We did a little tiny thing in a house down the street, 'cause we needed that wine closet and [the main house] didn't have one. We were going to build one and then suddenly somebody said, "Hey, people down the street have one, it was cool, he was letting me see it." I was like, "Do it." So we just took a little split crew down there and shot that scene.
"Sometimes it was like, 'Damn it, this house is huge and I keep putting us in this place where you can't even get an over-the-shoulder shot!'"
NFS: What kind of cameras and lenses did you use on your shoot, and did you have to make any adjustments for shots like when you had to turn around in that tiny wine closet?
Headley: We shot everything on the RED Epic Dragon, which is great. We'd just have to go to a wider lens sometimes [in those tight spaces]. I would joke around that we're in this big house and we always ended up crammed in these little corners like the hallway. You'd get shots even in a hallway or that bathroom that we had that scene in is just tiny. Sometimes it was like, "Damn it, this house is huge and I keep putting us in this place where you can't even get an over-the-shoulder shot!" So it was a lot of trusting that you can edit it and put it together. But that shot of the reverse on Darcy in that wine closet, that was snug. It was snug to get in there and get that, but it felt necessary.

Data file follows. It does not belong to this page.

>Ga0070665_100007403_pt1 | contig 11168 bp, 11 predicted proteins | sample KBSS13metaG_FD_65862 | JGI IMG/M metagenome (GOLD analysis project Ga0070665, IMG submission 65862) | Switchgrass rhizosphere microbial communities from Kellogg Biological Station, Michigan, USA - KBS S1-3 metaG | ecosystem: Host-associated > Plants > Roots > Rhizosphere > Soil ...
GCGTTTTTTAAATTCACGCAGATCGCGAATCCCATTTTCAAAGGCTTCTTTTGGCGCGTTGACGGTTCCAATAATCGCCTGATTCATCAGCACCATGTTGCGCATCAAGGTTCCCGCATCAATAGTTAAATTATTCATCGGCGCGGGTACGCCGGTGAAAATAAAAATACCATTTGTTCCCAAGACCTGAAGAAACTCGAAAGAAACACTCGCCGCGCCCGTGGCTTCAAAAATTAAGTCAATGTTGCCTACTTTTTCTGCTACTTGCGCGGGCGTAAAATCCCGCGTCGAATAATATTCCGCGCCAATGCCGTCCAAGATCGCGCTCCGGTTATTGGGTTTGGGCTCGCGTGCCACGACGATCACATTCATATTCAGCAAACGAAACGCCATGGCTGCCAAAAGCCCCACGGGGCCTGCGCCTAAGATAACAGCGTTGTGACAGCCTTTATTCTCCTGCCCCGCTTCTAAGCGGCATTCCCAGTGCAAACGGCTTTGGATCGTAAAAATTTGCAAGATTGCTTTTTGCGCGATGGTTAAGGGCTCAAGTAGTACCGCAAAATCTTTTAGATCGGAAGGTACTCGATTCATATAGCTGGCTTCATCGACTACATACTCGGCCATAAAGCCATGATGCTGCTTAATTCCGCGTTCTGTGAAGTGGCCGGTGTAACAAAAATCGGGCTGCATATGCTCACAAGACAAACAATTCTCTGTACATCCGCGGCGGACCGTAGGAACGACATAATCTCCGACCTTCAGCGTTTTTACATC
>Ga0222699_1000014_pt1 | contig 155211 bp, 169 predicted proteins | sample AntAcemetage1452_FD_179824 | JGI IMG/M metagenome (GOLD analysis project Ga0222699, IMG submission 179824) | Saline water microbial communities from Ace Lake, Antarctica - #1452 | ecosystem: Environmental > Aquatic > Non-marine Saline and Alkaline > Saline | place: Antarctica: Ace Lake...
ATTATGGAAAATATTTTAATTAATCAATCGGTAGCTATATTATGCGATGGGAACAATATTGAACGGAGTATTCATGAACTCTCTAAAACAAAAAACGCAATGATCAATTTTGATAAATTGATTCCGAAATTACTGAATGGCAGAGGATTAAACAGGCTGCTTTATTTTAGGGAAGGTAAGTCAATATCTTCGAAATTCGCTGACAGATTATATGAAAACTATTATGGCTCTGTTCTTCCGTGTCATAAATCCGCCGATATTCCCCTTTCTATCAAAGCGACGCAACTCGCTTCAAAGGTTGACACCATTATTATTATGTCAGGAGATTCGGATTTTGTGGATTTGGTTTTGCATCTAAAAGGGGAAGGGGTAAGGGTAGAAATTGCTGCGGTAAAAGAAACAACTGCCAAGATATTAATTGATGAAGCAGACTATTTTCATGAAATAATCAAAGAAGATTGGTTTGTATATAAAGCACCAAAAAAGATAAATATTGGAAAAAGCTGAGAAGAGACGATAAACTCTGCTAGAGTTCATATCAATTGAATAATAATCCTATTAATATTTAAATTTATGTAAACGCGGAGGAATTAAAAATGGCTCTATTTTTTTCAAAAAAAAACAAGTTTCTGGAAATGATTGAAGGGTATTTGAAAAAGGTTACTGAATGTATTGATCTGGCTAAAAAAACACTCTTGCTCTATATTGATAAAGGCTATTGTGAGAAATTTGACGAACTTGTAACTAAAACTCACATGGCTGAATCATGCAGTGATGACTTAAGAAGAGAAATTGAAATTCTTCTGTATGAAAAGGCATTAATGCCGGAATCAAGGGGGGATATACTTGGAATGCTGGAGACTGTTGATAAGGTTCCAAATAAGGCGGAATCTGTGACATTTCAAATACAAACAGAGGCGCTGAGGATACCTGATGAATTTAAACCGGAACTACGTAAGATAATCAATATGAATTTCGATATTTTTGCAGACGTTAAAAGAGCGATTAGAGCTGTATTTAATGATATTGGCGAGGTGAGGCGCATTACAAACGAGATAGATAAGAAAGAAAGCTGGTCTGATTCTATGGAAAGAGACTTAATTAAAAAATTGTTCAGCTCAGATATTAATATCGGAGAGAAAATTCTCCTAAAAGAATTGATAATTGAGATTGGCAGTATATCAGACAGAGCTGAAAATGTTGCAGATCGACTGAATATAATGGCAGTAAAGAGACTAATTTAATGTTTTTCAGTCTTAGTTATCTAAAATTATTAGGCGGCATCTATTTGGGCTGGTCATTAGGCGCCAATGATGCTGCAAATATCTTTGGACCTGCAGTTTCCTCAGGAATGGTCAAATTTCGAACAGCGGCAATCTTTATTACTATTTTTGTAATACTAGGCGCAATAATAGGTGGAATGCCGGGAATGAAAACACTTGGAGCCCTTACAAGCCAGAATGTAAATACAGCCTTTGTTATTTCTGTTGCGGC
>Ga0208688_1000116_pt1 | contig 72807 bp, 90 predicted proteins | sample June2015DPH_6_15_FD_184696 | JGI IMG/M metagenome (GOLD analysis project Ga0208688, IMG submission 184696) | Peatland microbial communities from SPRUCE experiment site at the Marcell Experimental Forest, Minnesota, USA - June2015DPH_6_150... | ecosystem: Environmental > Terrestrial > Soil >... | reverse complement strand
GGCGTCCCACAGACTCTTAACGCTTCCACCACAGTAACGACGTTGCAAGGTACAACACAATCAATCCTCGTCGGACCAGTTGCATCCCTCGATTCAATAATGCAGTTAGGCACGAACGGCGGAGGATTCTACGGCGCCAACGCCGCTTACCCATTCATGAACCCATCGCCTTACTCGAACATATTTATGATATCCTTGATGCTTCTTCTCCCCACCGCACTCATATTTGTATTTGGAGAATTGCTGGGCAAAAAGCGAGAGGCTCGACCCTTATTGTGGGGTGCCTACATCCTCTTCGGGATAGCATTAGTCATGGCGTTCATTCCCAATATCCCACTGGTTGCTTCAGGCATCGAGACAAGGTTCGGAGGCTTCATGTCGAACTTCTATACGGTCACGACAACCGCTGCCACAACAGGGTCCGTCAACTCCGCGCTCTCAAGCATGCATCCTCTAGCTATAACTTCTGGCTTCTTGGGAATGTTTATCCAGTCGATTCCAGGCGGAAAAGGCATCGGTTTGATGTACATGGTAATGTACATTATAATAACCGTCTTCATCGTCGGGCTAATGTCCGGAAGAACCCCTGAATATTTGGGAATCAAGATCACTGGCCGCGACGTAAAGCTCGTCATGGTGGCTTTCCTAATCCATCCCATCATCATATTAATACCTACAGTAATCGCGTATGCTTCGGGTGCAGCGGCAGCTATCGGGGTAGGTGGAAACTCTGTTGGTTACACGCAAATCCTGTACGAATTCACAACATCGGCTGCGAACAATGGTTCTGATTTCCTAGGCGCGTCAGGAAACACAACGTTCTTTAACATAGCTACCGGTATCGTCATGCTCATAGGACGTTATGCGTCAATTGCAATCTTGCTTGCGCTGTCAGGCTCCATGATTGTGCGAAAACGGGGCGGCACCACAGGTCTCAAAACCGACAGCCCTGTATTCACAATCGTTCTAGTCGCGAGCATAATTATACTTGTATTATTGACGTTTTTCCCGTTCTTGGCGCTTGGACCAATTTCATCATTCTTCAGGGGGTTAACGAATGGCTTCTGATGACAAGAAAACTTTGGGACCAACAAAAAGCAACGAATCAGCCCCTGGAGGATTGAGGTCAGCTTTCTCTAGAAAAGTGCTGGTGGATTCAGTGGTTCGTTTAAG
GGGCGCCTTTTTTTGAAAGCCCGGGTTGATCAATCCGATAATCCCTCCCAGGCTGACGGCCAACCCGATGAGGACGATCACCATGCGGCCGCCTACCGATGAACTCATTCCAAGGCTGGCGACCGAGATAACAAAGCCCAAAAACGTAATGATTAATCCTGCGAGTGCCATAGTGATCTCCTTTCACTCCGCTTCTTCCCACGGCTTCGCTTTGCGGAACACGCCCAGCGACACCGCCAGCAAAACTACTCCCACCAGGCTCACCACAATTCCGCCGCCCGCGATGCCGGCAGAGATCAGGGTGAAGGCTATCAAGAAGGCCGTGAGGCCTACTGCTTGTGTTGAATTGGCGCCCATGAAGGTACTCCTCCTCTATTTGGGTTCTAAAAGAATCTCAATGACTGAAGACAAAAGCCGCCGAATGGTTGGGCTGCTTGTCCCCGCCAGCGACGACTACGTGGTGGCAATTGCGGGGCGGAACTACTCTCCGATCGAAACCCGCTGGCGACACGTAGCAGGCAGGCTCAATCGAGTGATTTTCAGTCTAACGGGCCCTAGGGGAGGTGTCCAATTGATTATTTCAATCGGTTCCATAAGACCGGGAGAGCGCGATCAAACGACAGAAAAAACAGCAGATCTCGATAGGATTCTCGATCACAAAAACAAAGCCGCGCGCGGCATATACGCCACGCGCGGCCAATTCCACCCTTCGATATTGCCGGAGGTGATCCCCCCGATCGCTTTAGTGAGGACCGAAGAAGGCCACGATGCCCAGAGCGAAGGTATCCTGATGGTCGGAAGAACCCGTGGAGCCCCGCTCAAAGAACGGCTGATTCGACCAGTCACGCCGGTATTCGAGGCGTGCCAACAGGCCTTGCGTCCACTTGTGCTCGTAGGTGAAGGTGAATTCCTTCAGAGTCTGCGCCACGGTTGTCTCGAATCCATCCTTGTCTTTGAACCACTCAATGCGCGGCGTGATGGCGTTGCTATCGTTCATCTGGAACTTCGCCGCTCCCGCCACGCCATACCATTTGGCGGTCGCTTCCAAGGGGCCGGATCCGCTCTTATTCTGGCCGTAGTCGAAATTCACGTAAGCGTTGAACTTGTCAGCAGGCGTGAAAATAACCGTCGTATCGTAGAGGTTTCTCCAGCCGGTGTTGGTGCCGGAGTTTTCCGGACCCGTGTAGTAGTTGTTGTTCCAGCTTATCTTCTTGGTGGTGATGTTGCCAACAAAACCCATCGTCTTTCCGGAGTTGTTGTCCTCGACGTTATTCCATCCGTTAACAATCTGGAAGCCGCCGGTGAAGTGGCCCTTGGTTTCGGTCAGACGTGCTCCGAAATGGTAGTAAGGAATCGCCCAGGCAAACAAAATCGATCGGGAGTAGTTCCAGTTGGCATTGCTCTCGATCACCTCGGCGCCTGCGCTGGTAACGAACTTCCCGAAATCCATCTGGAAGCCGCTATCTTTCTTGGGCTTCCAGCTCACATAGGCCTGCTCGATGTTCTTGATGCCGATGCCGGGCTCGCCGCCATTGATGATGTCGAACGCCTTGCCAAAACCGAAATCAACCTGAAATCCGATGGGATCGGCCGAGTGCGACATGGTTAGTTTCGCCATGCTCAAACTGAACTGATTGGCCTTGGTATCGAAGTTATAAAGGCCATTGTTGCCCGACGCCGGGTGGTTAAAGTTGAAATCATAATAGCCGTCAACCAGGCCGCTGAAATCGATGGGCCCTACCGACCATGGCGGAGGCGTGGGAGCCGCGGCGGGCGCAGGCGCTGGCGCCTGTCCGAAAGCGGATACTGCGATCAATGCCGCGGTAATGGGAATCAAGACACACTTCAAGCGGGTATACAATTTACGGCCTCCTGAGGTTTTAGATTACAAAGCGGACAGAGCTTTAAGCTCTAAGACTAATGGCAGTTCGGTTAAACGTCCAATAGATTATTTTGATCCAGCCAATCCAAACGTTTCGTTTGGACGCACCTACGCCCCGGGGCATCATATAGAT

NFS: What would you say was the biggest obstacle you faced in getting your film made and how did you overcome it?
Headley: Well, I guess the biggest thing was because we chose a specific start date and did it that way, there was so many things happening all at once. We didn't really have pre-production. I joked around, like, "If this thing had one more location, we wouldn't have been able to do it." We were very literally doing pre-production while in production for the first week. Still doing things that should have been taken care of before we ever rolled, but we were able to do it because we didn't have to run around a bunch.
"We did a read-through of the script the night before we started shooting and that was our rehearsal."
We were still putting together shot lists for scenes. We were just like, "Let's get the ones we know we're going to do these first few days." Then afterward, my DP Nathan and I would stay and go over to my Airbnb and work through the rest of the script, just start putting things together. A huge benefit was every night when we wrapped, Nathan and I would go over the next day's scenes and we were able to just walk into those rooms and say, "This is what we talked about doing. Does it still make sense?" And look through it and say, "Yeah, that's good. Let's keep it."
Then people come back the next morning with fresh eyes and also do the same thing, just look at it all one more time and say, "Yeah, I think this is going to work," or "You know, last night I was thinking about this, and maybe we'll change this. I think this'll be better." It was nice to be able to stand in your location every night and day, or, if there was a problem coming up ahead, we could go, "While we're setting up this shot, let's go over there and sneak a look at how to work in that door."
For more, see our complete coverage of the 2017 SXSW Film Festival.